Slave Codes of Tennessee

Margaret Vandiver, University of Memphis
David Giacopassi, The University of Memphis
Mazie S. Curley, University of ~ The Memphis

Tennessee, like other slave states, passed laws governing the lives of slaves and free blacks. The 1858 Slave Code contained extensive provisions concerning slave patrols, runaways, permits for slaves to move around, to assemble, and to carry weapons, as well as specifying criminal offenses and punishments. Tennessee law before the Civil War made two offenses capital for whites and 124 capital for slaves and free blacks. For non-capital crimes, slaves were frequently subject to corporal punishments such as whipping or confinement in the pillory. This paper explores the Tennessee Slave Codes in depth. We examine the statutes and their interpretation by the Tennessee Supreme Court in three major areas. First, we compare criminal offenses to which slaves and free blacks were liable. Secondly, we describe the laws that made some violent acts against slaves illegal, and discuss the exceptions to that protection, such as the exemption of whites from prosecution for killing a slave, in the act of resistance to his lawful owner or master, or, under moderate correction. Lastly, we explore the central irony of the Slave Codes, their treatment of slaves both as property and as persons with free will who could be held responsible for criminal actions.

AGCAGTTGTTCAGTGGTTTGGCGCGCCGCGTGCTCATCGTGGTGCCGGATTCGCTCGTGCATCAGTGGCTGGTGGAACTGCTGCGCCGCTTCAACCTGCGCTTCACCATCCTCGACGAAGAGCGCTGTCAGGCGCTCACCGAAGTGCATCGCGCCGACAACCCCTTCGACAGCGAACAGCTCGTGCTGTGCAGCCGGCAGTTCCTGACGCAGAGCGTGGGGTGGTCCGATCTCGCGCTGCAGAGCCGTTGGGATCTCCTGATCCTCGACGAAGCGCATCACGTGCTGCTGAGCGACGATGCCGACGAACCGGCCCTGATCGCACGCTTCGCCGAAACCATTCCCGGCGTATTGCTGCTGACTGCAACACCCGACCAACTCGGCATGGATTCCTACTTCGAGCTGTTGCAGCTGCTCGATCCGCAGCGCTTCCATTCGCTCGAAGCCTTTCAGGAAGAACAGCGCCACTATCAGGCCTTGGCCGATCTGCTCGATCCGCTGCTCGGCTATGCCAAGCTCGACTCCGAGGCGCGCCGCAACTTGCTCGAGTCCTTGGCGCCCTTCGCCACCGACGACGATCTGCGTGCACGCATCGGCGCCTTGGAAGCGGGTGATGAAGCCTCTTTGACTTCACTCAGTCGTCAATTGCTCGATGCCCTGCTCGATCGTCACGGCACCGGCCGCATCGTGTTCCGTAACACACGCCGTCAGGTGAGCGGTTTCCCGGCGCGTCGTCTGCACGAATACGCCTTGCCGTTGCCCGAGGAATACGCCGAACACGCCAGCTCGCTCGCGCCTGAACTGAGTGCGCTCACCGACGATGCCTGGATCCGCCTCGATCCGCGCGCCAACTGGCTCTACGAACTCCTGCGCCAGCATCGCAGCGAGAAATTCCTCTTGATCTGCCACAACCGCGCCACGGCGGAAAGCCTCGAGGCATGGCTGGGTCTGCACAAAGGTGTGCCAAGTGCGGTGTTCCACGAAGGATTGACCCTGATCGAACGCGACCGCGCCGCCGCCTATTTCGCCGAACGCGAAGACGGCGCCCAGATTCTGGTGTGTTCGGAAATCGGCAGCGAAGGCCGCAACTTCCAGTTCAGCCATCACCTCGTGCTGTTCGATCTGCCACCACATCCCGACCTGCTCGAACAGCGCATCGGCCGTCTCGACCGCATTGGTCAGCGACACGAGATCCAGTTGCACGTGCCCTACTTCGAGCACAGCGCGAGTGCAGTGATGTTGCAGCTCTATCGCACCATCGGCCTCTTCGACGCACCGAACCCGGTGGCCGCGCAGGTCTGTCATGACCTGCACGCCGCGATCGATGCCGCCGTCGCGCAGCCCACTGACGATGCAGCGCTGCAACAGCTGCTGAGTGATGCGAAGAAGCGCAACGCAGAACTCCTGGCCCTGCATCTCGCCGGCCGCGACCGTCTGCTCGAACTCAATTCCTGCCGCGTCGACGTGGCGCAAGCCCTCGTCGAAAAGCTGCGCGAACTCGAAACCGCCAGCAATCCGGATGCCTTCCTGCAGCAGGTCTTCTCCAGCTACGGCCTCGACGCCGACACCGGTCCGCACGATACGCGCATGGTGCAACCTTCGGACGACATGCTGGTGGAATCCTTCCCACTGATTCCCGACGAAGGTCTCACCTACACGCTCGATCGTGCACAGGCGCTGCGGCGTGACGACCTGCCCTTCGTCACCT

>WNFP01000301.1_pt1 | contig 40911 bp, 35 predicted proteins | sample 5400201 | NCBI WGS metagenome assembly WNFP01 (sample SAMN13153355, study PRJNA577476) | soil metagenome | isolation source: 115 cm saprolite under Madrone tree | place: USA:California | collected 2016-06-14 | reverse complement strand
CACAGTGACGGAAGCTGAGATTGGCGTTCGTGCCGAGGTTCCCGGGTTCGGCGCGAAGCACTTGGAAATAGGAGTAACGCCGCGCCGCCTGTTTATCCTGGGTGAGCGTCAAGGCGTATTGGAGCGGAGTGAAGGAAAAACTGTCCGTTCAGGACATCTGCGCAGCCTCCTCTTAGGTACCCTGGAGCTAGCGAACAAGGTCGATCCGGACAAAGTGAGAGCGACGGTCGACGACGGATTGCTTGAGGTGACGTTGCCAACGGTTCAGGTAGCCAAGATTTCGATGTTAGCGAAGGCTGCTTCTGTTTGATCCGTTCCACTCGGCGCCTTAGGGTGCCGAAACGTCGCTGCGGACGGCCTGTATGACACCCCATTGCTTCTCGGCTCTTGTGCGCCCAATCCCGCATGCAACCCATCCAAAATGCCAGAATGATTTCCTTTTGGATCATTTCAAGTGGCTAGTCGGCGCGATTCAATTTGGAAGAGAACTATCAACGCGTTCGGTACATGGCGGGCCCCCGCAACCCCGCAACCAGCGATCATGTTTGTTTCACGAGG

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Updated 05/20/2006